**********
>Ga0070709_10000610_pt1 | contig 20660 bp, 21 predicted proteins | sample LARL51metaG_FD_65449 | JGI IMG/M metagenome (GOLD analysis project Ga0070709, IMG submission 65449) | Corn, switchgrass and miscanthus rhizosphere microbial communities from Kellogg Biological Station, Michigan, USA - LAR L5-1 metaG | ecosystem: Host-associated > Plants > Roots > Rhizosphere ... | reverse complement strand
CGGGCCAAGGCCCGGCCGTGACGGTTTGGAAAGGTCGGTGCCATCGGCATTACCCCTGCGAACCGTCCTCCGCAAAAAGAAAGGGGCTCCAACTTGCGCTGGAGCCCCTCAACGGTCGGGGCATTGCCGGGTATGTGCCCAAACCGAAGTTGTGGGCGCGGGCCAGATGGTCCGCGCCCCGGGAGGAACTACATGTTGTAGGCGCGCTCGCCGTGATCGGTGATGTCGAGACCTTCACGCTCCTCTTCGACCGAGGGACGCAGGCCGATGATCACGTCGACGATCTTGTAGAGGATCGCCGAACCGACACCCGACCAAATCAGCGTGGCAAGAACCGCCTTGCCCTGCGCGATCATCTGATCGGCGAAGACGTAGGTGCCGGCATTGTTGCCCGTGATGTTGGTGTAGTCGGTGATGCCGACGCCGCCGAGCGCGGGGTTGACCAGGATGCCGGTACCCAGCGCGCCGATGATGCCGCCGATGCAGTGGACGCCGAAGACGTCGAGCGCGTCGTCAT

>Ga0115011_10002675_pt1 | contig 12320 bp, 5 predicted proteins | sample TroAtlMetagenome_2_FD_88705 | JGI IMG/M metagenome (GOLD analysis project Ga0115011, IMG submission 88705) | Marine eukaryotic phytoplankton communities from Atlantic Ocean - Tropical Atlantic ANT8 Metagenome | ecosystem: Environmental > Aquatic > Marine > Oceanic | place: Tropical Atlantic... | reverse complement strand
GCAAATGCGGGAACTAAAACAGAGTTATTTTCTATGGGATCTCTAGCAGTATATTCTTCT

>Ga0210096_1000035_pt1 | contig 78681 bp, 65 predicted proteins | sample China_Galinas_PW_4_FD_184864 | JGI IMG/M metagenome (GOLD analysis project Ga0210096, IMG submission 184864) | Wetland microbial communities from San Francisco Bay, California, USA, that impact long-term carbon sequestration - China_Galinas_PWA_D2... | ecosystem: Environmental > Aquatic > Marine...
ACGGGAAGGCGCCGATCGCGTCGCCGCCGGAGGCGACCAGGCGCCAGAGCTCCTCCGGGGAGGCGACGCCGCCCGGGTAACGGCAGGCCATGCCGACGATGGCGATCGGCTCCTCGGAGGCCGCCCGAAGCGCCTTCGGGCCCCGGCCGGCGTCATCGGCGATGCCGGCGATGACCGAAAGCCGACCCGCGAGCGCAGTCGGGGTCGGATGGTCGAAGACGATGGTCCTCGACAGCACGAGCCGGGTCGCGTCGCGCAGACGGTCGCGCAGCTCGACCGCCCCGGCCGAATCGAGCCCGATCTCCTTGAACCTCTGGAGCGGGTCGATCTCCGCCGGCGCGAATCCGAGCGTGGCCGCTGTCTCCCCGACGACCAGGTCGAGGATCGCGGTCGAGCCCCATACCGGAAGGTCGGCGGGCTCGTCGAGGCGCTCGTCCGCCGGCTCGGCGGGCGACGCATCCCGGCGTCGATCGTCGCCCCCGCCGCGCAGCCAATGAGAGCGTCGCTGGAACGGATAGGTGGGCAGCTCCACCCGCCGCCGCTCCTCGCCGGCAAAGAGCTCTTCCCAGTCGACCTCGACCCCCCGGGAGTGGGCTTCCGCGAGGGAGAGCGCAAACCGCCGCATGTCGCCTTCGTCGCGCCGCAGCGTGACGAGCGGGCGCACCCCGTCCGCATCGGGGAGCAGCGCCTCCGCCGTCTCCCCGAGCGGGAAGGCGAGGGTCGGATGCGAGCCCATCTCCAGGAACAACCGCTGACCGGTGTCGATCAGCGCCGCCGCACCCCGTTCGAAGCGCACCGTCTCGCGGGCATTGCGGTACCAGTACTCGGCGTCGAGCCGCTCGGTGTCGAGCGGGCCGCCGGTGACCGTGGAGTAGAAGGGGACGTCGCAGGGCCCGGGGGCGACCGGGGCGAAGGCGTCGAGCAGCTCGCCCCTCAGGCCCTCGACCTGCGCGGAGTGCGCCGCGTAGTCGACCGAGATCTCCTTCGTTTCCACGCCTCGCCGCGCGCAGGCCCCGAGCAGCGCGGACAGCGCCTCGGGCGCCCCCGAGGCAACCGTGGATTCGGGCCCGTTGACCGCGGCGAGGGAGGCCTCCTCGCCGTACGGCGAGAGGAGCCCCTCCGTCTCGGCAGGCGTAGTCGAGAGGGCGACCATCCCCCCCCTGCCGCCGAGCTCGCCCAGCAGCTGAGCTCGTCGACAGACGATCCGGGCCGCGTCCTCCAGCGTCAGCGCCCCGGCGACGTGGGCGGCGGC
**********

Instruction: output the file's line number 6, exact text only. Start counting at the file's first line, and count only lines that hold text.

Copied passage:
ACGGGAAGGCGCCGATCGCGTCGCCGCCGGAGGCGACCAGGCGCCAGAGCTCCTCCGGGGAGGCGACGCCGCCCGGGTAACGGCAGGCCATGCCGACGATGGCGATCGGCTCCTCGGAGGCCGCCCGAAGCGCCTTCGGGCCCCGGCCGGCGTCATCGGCGATGCCGGCGATGACCGAAAGCCGACCCGCGAGCGCAGTCGGGGTCGGATGGTCGAAGACGATGGTCCTCGACAGCACGAGCCGGGTCGCGTCGCGCAGACGGTCGCGCAGCTCGACCGCCCCGGCCGAATCGAGCCCGATCTCCTTGAACCTCTGGAGCGGGTCGATCTCCGCCGGCGCGAATCCGAGCGTGGCCGCTGTCTCCCCGACGACCAGGTCGAGGATCGCGGTCGAGCCCCATACCGGAAGGTCGGCGGGCTCGTCGAGGCGCTCGTCCGCCGGCTCGGCGGGCGACGCATCCCGGCGTCGATCGTCGCCCCCGCCGCGCAGCCAATGAGAGCGTCGCTGGAACGGATAGGTGGGCAGCTCCACCCGCCGCCGCTCCTCGCCGGCAAAGAGCTCTTCCCAGTCGACCTCGACCCCCCGGGAGTGGGCTTCCGCGAGGGAGAGCGCAAACCGCCGCATGTCGCCTTCGTCGCGCCGCAGCGTGACGAGCGGGCGCACCCCGTCCGCATCGGGGAGCAGCGCCTCCGCCGTCTCCCCGAGCGGGAAGGCGAGGGTCGGATGCGAGCCCATCTCCAGGAACAACCGCTGACCGGTGTCGATCAGCGCCGCCGCACCCCGTTCGAAGCGCACCGTCTCGCGGGCATTGCGGTACCAGTACTCGGCGTCGAGCCGCTCGGTGTCGAGCGGGCCGCCGGTGACCGTGGAGTAGAAGGGGACGTCGCAGGGCCCGGGGGCGACCGGGGCGAAGGCGTCGAGCAGCTCGCCCCTCAGGCCCTCGACCTGCGCGGAGTGCGCCGCGTAGTCGACCGAGATCTCCTTCGTTTCCACGCCTCGCCGCGCGCAGGCCCCGAGCAGCGCGGACAGCGCCTCGGGCGCCCCCGAGGCAACCGTGGATTCGGGCCCGTTGACCGCGGCGAGGGAGGCCTCCTCGCCGTACGGCGAGAGGAGCCCCTCCGTCTCGGCAGGCGTAGTCGAGAGGGCGACCATCCCCCCCCTGCCGCCGAGCTCGCCCAGCAGCTGAGCTCGTCGACAGACGATCCGGGCCGCGTCCTCCAGCGTCAGCGCCCCGGCGACGTGGGCGGCGGC